The road to iCloud: the host without the most
Beginning over ten years ago with iTools, Apple's online services for Mac users have morphed through a variety of incarnations, perpetually being a mixed bag of success and failure. After a false start as a variety of general purpose web apps ranging from iCards for postcards and iReview for discussing other websites, the most successful aspects of Apple's online efforts have turned out to be email and messaging services.
These were enhanced in the move to .Mac, which eventually began to offer web client access, and further improved upon during the transition to MobileMe, when Apple added push messaging features targeted toward its new audience of mobile users.
Among the least successful aspects of Apple's online web service experiments have been the web hosting and virtual disk features associated with iDisk. In part, this has been because what Apple has offered in these areas has never been competitive in price or performance with services dedicated to blogging or online file sharing.
While the company attempted to differentiate its iDisk-related hosting offerings with desktop Finder integration on the Mac, native clients for iOS devices, and easy to use publishing tools integrated into iWeb and iPhoto, few users were sold on the idea of paying for MobileMe principally or even significantly because of its online sharing aspects.
Rethinking document cloud services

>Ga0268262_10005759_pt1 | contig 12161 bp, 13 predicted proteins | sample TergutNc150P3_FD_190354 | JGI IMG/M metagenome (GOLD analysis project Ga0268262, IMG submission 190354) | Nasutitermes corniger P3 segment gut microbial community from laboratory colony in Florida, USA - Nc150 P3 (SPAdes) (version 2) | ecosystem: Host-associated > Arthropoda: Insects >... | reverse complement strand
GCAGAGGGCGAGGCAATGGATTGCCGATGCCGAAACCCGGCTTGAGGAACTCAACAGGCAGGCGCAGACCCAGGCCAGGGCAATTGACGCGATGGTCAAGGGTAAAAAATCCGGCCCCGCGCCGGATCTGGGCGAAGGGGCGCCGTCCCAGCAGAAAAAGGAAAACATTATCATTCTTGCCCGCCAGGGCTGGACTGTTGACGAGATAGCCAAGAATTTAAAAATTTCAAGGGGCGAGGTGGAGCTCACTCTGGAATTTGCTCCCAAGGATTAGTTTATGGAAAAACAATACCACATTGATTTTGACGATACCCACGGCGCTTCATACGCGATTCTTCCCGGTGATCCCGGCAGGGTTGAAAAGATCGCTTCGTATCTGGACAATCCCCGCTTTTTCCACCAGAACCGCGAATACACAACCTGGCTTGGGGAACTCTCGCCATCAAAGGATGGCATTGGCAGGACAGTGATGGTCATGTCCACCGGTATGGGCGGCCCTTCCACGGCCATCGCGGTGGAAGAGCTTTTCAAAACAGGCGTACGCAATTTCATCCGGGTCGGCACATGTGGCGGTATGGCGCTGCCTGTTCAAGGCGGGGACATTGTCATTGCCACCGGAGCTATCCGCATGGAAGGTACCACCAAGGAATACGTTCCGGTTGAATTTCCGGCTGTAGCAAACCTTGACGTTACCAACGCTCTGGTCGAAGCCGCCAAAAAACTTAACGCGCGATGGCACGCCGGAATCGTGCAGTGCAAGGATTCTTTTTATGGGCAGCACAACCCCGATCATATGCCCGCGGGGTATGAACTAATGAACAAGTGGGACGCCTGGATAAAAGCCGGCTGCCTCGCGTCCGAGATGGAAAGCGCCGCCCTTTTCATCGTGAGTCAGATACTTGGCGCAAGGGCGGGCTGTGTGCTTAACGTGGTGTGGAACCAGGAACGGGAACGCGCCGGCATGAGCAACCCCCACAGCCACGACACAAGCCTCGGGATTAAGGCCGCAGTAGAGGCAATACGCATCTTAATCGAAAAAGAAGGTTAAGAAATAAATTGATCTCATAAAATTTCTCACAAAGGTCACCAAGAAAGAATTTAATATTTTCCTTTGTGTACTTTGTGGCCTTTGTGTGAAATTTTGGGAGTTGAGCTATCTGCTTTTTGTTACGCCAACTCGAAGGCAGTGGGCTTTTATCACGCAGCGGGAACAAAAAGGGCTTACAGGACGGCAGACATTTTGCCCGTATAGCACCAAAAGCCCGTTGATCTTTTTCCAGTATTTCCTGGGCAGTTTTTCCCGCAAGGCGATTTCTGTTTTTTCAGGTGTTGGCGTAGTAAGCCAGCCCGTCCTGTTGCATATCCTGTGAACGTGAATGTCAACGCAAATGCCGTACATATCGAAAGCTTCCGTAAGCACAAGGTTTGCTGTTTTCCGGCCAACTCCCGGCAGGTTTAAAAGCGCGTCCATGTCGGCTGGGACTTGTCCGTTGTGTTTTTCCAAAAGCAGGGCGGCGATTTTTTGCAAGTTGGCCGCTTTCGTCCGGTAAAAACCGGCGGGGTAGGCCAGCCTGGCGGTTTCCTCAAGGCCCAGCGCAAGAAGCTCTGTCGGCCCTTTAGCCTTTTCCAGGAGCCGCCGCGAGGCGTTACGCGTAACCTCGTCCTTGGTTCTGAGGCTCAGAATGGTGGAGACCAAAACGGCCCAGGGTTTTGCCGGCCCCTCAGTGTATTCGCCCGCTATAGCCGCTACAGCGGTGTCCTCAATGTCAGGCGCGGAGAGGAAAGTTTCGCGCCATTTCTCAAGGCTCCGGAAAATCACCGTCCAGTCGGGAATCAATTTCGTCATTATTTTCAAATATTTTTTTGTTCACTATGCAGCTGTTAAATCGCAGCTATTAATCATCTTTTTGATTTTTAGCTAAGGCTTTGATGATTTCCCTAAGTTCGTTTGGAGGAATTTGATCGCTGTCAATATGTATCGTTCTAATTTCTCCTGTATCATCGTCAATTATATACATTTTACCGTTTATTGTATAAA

In the planning process to develop its next generation of cloud services, Apple decided to radically rethink its offerings in the area of file sharing. The result has been two separate but functionally similar features of the new iCloud: Photo Stream, a way to automatically push photos taken on one mobile device to every other Mac and iOS device the user has, and Documents & Data, a parallel solution to enable applications to do something similar for the files and data they use.
Photo Stream solves real problems for users without requiring them to think about how to use the new service. All they need to do is configure their devices and computers once with their iCloud account, something they're likely to do anyway to use messaging and sync services.
Once their equipments is all tied to the same iCloud account, Apple automatically pushes new photos up to the cloud when captured, and down to the user's various photo libraries on iOS, Mac and Windows PCs. No more cables for manual syncing, no more manual media imports, and no more looking for what device is storing the photos you want to access.
Essentially, Photo Stream is push messaging for media, with the same kind of effortless management afforded by IMAP-style email as opposed to the confusion of having various computers each set up with manual POP-style email, where messages end up stuck on one system and missing from another.
iClouds' Documents & Data delivers the same kind of genius level of simplicity for every other app that uses files. Apple outlined to developers how the new system would work at its Worldwide Developer Convention this summer under strict NDA. Fortunately for the curious rest of us, word quickly leaked out about how Documents & Data would work.
How iCloud's Documents & Data feature works
Apple outlined publically in general terms what Documents & Data does: it propagates changes made to a file on one device across every other. Similar to Photo Stream, creating a new Keynote presentation on your Mac will result in a magical multiplying of the document and an immediate background delivery of the new document on your iPad, on your iPhone or iPod touch, and within the iWorks web app so you can access it remotely from any browser.